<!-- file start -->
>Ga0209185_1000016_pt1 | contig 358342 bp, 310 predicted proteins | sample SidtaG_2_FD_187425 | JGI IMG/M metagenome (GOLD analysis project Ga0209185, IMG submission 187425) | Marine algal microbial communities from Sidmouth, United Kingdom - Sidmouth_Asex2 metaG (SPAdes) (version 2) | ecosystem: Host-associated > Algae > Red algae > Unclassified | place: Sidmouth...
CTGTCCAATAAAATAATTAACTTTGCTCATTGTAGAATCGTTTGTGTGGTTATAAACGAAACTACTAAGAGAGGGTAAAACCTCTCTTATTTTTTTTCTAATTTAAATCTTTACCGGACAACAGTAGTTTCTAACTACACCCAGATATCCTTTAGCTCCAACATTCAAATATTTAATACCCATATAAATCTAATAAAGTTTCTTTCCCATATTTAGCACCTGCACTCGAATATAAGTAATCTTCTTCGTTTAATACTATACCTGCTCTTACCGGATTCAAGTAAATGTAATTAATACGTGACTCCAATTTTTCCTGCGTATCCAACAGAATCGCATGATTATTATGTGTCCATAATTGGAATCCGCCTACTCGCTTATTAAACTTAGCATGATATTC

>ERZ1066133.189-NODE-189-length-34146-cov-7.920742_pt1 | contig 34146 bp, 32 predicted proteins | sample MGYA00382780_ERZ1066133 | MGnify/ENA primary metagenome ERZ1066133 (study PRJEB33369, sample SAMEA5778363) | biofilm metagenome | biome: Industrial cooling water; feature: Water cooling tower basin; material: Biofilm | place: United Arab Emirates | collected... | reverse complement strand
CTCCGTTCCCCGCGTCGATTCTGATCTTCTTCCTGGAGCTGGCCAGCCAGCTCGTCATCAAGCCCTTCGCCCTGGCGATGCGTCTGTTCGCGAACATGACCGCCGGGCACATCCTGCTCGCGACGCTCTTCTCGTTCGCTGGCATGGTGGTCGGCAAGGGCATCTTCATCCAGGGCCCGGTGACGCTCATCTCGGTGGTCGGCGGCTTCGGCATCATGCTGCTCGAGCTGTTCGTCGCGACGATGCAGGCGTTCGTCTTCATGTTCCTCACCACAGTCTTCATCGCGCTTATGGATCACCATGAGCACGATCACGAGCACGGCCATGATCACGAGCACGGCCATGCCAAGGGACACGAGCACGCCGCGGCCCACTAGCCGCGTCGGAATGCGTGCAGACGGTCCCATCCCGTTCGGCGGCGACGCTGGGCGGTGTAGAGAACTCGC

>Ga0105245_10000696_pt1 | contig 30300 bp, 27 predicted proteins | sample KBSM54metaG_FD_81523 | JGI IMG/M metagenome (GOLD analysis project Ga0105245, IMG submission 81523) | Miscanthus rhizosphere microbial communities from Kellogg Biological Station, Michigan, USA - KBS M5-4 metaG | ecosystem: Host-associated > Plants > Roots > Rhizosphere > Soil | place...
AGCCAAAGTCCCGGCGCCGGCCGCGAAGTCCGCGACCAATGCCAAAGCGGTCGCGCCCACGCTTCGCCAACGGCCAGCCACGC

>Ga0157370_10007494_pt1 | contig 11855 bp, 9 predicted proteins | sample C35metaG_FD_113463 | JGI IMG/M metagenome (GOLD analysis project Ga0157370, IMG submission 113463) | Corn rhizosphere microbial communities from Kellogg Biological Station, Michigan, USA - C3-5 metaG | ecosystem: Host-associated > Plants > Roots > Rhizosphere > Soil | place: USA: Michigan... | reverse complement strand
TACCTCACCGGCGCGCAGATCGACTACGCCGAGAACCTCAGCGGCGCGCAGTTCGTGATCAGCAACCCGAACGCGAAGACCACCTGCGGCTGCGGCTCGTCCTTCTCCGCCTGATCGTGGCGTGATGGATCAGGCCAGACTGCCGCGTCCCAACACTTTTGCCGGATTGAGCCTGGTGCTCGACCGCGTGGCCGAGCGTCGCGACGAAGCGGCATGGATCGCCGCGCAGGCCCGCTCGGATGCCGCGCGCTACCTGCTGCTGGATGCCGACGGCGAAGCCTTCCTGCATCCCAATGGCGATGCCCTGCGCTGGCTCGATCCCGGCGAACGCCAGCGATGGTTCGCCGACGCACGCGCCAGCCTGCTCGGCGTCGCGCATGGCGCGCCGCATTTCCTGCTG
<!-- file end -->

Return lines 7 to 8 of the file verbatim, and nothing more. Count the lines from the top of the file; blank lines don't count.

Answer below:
>Ga0157370_10007494_pt1 | contig 11855 bp, 9 predicted proteins | sample C35metaG_FD_113463 | JGI IMG/M metagenome (GOLD analysis project Ga0157370, IMG submission 113463) | Corn rhizosphere microbial communities from Kellogg Biological Station, Michigan, USA - C3-5 metaG | ecosystem: Host-associated > Plants > Roots > Rhizosphere > Soil | place: USA: Michigan... | reverse complement strand
TACCTCACCGGCGCGCAGATCGACTACGCCGAGAACCTCAGCGGCGCGCAGTTCGTGATCAGCAACCCGAACGCGAAGACCACCTGCGGCTGCGGCTCGTCCTTCTCCGCCTGATCGTGGCGTGATGGATCAGGCCAGACTGCCGCGTCCCAACACTTTTGCCGGATTGAGCCTGGTGCTCGACCGCGTGGCCGAGCGTCGCGACGAAGCGGCATGGATCGCCGCGCAGGCCCGCTCGGATGCCGCGCGCTACCTGCTGCTGGATGCCGACGGCGAAGCCTTCCTGCATCCCAATGGCGATGCCCTGCGCTGGCTCGATCCCGGCGAACGCCAGCGATGGTTCGCCGACGCACGCGCCAGCCTGCTCGGCGTCGCGCATGGCGCGCCGCATTTCCTGCTG